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Congenital vertical talus is a rare congenital foot deformity in which the sole of a child’s foot flexes abnormally in a convex position giving the foot a rocker-bottom appearance. For this reason, this condition is often called rocker-bottom foot

It is a rigid deformity, unlike the calcaneovalgus foot, which is known as flexible deformity. Attempts at treating it through bracing or stretching are not quite successful, so surgery is the best option to resolve the congenital vertical talus condition. 

Dr. Ratnav Ratan has treated many children with congenital vertical talus conditions. He further explains congenital vertical talus conditions in children.

Condition of the foot of a newborn child

The foot of a newborn is flat as it has a lot of fat pads at the bottom. With growth, the foot develops a concave arch normally. In the case of a child with congenital vertical talus, the toes and the heel of the foot flex in the opposite direction while its middle touches the ground. Therefore, on examining the foot in detail, the toes and the heel will be touching the shin.

Usually, both the feet are affected, and it affects both boys and girls. It is likely to occur in 1 in 10,000 births. 

The musculoskeletal or neurological conditions are likely causes of Congenital vertical talus –

  • Arthrogryposis multiplex congenita
  • Spina bifida
  • Trisomy 13, 14, 15 or 18

In some cases, the exact reason is unknown, especially in the case of healthy children.

Signs and symptoms associated with congenital vertical talus

  • The physical appearance of the foot at birth or when the child begins to walk
  • Abnormal positioning of the foot
  • Abnormal walking pattern – The child exerts pressure on the inside of the foot while the outside edge is raised. As a result, the gait leads to improper weight distribution and balance. 
  • Upward flex of the fore and the midfoot
  • Elevation in the hindfoot on account of abnormal flex in the ankle
  • Improper alignment of the midfoot

Testing and diagnosis of the congenital vertical talus

It is necessary to conduct a thorough physical and medical examination of the child to detect abnormalities. In addition, the child is checked for multiple joint contractures or signs of any multisystem genetic disorder along with the foot. The examination includes examining the child in standing and when mobile to ascertain the exact condition of deformity in the child. 

Imaging tests recommended are 

  • X-rays help to view the talus bone and its positioning. 
  • EOS imaging for 3-dimensional models from two flat images when the child is in weight bearing position
  • Computed tomography (CT) scan that helps in examination of the bones through ‘sliced’ images of the body
  • Magnetic resonance imaging (MRI) helps with detailed images of the entire body, including organs, soft tissues, muscles, ligaments, and so on. 

If required, the child is referred to for a complete neurological exam if a neurological condition is detected. 

Treatment of congenital vertical talus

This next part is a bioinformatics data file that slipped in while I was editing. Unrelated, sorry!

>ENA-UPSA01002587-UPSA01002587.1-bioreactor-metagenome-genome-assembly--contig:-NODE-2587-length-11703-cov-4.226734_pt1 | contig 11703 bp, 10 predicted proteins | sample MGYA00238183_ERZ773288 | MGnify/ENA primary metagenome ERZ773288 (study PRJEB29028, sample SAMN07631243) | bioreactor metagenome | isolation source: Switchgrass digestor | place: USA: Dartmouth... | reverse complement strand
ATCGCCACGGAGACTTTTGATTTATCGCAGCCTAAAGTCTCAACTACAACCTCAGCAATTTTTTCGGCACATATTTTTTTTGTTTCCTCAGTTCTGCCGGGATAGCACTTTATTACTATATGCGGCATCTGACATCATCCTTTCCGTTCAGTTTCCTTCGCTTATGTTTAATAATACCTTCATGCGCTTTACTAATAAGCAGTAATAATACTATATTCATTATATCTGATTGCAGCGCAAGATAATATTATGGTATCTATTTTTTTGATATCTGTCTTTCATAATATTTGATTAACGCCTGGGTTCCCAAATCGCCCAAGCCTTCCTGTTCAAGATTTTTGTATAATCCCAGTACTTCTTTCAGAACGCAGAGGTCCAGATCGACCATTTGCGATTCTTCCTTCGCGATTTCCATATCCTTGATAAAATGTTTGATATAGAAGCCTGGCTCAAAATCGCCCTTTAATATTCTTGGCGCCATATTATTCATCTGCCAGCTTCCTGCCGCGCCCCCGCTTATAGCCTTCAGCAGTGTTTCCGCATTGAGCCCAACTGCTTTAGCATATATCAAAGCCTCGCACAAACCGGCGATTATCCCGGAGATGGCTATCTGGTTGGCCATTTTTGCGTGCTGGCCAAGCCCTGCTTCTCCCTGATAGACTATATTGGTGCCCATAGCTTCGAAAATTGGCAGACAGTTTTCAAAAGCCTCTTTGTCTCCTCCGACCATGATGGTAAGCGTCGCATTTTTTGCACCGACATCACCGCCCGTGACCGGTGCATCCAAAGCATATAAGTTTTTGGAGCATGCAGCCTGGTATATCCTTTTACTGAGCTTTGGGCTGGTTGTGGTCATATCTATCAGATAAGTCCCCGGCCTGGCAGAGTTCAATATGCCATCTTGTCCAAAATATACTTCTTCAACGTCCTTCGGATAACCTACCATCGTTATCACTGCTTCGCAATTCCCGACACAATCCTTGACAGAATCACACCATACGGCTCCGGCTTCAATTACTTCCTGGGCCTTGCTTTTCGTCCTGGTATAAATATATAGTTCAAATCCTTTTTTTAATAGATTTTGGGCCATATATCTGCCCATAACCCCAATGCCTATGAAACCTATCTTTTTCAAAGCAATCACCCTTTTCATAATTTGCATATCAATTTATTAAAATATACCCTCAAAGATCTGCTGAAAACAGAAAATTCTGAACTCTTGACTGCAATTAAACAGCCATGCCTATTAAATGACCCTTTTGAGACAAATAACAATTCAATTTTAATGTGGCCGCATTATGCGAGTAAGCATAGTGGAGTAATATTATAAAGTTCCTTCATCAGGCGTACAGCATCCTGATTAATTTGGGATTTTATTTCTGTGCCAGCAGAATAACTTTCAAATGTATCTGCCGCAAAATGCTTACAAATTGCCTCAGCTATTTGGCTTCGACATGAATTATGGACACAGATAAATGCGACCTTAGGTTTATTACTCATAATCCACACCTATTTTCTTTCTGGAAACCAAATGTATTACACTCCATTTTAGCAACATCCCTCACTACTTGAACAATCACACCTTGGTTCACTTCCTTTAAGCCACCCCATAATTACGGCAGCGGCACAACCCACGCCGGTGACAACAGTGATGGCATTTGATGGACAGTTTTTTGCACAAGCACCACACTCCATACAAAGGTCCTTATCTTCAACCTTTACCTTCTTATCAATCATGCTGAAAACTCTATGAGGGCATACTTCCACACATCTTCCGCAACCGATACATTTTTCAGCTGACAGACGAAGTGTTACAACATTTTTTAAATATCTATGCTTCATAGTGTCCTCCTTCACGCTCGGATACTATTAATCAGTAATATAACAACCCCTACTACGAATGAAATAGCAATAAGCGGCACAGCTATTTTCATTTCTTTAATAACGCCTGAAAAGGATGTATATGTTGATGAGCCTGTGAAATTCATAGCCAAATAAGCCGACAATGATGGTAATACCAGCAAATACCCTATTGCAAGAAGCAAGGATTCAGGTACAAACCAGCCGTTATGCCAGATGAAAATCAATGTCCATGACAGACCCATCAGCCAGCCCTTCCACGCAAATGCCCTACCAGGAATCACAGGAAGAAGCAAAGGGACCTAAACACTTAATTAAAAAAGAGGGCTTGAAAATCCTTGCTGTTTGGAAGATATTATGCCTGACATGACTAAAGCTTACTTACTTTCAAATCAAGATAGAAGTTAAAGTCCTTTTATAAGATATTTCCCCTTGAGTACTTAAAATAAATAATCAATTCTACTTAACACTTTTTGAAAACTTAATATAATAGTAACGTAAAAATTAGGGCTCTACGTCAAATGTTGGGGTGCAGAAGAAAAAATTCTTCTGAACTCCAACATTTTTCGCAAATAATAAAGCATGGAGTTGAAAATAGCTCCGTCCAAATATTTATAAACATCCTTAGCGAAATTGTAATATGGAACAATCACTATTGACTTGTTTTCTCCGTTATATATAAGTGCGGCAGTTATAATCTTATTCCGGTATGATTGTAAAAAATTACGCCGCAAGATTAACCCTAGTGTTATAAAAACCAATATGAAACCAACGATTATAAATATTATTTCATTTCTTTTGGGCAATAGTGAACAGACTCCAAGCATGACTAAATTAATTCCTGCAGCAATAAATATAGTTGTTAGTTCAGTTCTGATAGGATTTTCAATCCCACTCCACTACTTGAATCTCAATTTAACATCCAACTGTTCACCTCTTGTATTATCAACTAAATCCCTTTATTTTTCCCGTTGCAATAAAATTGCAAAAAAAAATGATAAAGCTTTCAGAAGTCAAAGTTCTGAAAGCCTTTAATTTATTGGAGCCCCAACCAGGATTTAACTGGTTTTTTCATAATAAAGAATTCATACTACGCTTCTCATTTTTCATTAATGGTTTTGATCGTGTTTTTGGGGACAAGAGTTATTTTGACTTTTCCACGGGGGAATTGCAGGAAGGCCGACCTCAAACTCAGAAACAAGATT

It is of utmost essential that a child with this condition receives immediate treatment. The treatment could be either surgical or nonsurgical, depending upon the extent of congenital vertical talus.

 Nonsurgical treatment

Doctors may recommend a variety of nonsurgical treatments are recommended to prevent the condition from worsening and prevent surgical procedures. These include:

  • Stretching exercises for the forefoot and hindfoot
  • Serial manipulation and casting of the midfoot and forefoot in a flexed position to reduce the upward curve of the foot

The condition of the congenital vertical talus is likely to improve but often for a short period. 


Surgery for congenital vertical talus offers promising results considering its focus on correcting foot movement. The correction surgery is recommended when the child is 9 to 12 months. 

If the initial nonsurgical treatment does not sufficiently correct the problem, the doctor may recommend surgery as early as 9 to 12 months of age.

The various types of surgeries feasible to resolve this condition are –

  • Bone work in older children
  • Minimally invasive tendon procedures 
  • Extensive soft-tissue release surgery 

   (both these surgeries promise early recovery and small scars)

  • Correction of foot movement –
    • side-to-side
    • up-and-down 
    • front-and-back
Outcomes of Surgery

Surgical correction of congenital vertical talus has good results, especially a stable and well-functioning foot that allows the child to wear normal footwear and play. 

The doctor could recommend an orthotic to ensure proper foot alignment till the development stage. 

Lifelong follow-up care is essential in the case of congenital vertical talus on account of musculoskeletal syndrome or neurological condition.

Gurgaon-based orthopedic surgeon Dr. Ratnav Ratan states that if left untreated, the child could develop disability, pain, and trauma associated with congenital vertical talus condition

Dr. Ratnav Ratan is one of the best pediatric orthopedic surgeon in Delhi available for treating the congenital vertical talus condition. He is available at and +91-82795 51675 for consultation and appointment

Dr. Ratnav Ratan
Dr. Ratnav Ratan
Pediatric Orthopedist and Sports Medicine specialist​

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